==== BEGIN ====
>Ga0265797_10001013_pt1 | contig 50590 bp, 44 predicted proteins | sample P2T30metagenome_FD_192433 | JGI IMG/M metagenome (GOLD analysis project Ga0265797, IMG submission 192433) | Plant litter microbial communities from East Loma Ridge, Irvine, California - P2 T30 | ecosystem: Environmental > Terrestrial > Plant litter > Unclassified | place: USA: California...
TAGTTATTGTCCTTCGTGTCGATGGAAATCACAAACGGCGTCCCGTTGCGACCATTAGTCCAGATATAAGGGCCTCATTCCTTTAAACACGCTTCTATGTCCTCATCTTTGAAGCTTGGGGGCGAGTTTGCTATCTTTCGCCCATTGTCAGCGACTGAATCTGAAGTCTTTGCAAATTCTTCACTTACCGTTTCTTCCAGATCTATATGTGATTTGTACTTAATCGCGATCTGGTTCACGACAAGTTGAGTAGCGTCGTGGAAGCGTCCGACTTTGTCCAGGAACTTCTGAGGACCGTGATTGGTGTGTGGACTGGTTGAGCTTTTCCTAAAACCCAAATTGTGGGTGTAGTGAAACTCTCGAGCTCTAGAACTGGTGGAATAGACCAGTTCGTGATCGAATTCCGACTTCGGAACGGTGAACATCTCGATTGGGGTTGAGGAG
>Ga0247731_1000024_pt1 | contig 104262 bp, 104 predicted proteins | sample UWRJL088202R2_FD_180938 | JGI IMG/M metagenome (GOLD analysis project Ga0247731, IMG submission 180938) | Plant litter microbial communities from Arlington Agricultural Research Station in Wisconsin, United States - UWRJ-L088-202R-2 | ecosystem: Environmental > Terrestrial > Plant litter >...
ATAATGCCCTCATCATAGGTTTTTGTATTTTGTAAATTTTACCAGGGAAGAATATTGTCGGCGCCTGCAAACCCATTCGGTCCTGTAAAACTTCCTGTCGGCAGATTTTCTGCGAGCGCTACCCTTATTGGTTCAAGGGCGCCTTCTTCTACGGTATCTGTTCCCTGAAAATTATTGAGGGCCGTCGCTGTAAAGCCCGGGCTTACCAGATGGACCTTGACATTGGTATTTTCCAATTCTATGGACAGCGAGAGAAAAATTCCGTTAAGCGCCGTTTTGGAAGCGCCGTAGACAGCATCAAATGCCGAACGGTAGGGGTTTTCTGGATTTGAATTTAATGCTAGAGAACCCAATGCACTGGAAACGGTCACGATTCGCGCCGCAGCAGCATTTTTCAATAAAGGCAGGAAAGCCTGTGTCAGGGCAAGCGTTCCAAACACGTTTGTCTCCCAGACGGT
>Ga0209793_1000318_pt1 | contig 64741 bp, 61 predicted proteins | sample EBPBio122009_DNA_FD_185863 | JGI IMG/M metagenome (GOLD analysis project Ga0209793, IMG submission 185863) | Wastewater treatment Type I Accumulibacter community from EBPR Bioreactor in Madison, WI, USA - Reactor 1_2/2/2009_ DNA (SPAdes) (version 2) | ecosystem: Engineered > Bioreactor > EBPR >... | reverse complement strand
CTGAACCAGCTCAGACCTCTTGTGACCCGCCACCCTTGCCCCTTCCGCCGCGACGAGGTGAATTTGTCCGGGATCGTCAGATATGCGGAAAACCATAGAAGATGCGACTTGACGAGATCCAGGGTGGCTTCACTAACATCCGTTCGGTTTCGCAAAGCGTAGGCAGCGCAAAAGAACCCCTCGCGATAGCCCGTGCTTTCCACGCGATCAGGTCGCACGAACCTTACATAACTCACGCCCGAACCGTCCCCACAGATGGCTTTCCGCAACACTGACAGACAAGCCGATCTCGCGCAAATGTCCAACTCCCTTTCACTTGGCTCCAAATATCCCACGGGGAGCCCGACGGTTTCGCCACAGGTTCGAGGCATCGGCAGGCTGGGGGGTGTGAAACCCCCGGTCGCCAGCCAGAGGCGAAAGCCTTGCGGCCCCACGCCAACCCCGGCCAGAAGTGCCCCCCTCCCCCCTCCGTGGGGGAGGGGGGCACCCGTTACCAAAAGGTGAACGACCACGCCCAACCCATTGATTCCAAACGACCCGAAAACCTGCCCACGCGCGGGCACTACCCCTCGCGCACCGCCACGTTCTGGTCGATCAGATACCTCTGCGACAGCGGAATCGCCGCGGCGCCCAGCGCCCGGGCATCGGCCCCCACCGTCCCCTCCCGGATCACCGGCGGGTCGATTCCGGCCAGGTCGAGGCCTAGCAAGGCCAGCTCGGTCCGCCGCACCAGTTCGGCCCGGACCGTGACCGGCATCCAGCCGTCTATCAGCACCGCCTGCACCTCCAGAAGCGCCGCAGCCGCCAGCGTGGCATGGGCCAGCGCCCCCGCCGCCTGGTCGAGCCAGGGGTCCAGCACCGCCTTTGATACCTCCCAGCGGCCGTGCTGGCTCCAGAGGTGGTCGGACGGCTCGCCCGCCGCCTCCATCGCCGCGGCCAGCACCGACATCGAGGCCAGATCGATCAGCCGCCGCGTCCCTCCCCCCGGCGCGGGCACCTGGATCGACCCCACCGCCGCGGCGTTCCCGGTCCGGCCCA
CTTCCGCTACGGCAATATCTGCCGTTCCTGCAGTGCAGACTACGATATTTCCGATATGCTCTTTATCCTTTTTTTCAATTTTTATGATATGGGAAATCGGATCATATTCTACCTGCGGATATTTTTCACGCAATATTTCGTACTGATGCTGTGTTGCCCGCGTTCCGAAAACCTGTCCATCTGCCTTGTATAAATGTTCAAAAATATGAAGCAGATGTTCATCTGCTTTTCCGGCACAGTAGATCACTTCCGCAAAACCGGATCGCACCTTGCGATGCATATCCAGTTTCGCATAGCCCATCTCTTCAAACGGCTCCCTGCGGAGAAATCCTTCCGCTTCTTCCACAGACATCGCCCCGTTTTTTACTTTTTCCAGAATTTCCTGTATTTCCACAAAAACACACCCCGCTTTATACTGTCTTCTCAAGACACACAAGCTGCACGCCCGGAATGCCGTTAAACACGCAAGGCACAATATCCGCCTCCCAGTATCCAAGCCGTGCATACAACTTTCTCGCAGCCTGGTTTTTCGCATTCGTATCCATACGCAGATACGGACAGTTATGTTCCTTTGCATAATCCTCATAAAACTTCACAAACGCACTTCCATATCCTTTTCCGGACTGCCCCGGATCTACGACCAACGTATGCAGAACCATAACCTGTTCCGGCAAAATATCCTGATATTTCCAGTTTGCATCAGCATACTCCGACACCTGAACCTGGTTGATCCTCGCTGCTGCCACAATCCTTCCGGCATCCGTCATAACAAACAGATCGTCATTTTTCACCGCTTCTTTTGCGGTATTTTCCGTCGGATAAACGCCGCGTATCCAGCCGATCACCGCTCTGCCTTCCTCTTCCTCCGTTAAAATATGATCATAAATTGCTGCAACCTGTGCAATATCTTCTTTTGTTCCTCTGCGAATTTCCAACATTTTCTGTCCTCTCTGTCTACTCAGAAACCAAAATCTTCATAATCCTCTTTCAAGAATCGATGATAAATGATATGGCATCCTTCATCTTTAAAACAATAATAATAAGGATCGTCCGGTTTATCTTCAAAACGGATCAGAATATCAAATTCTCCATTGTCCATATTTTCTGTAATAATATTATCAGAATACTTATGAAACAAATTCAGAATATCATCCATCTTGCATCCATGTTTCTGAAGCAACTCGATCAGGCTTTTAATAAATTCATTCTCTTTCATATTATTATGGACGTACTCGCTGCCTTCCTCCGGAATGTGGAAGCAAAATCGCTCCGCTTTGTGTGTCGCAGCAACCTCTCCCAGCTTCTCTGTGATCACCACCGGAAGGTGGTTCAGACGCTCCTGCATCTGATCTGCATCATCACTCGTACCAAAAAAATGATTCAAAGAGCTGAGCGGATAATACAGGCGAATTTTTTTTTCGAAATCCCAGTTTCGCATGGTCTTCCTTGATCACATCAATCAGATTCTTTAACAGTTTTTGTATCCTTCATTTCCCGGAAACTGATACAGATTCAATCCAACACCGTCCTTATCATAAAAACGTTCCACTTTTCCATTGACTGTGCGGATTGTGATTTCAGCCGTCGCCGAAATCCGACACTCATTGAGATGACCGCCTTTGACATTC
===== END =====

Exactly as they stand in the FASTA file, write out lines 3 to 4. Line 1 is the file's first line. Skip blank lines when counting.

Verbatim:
>Ga0247731_1000024_pt1 | contig 104262 bp, 104 predicted proteins | sample UWRJL088202R2_FD_180938 | JGI IMG/M metagenome (GOLD analysis project Ga0247731, IMG submission 180938) | Plant litter microbial communities from Arlington Agricultural Research Station in Wisconsin, United States - UWRJ-L088-202R-2 | ecosystem: Environmental > Terrestrial > Plant litter >...
ATAATGCCCTCATCATAGGTTTTTGTATTTTGTAAATTTTACCAGGGAAGAATATTGTCGGCGCCTGCAAACCCATTCGGTCCTGTAAAACTTCCTGTCGGCAGATTTTCTGCGAGCGCTACCCTTATTGGTTCAAGGGCGCCTTCTTCTACGGTATCTGTTCCCTGAAAATTATTGAGGGCCGTCGCTGTAAAGCCCGGGCTTACCAGATGGACCTTGACATTGGTATTTTCCAATTCTATGGACAGCGAGAGAAAAATTCCGTTAAGCGCCGTTTTGGAAGCGCCGTAGACAGCATCAAATGCCGAACGGTAGGGGTTTTCTGGATTTGAATTTAATGCTAGAGAACCCAATGCACTGGAAACGGTCACGATTCGCGCCGCAGCAGCATTTTTCAATAAAGGCAGGAAAGCCTGTGTCAGGGCAAGCGTTCCAAACACGTTTGTCTCCCAGACGGT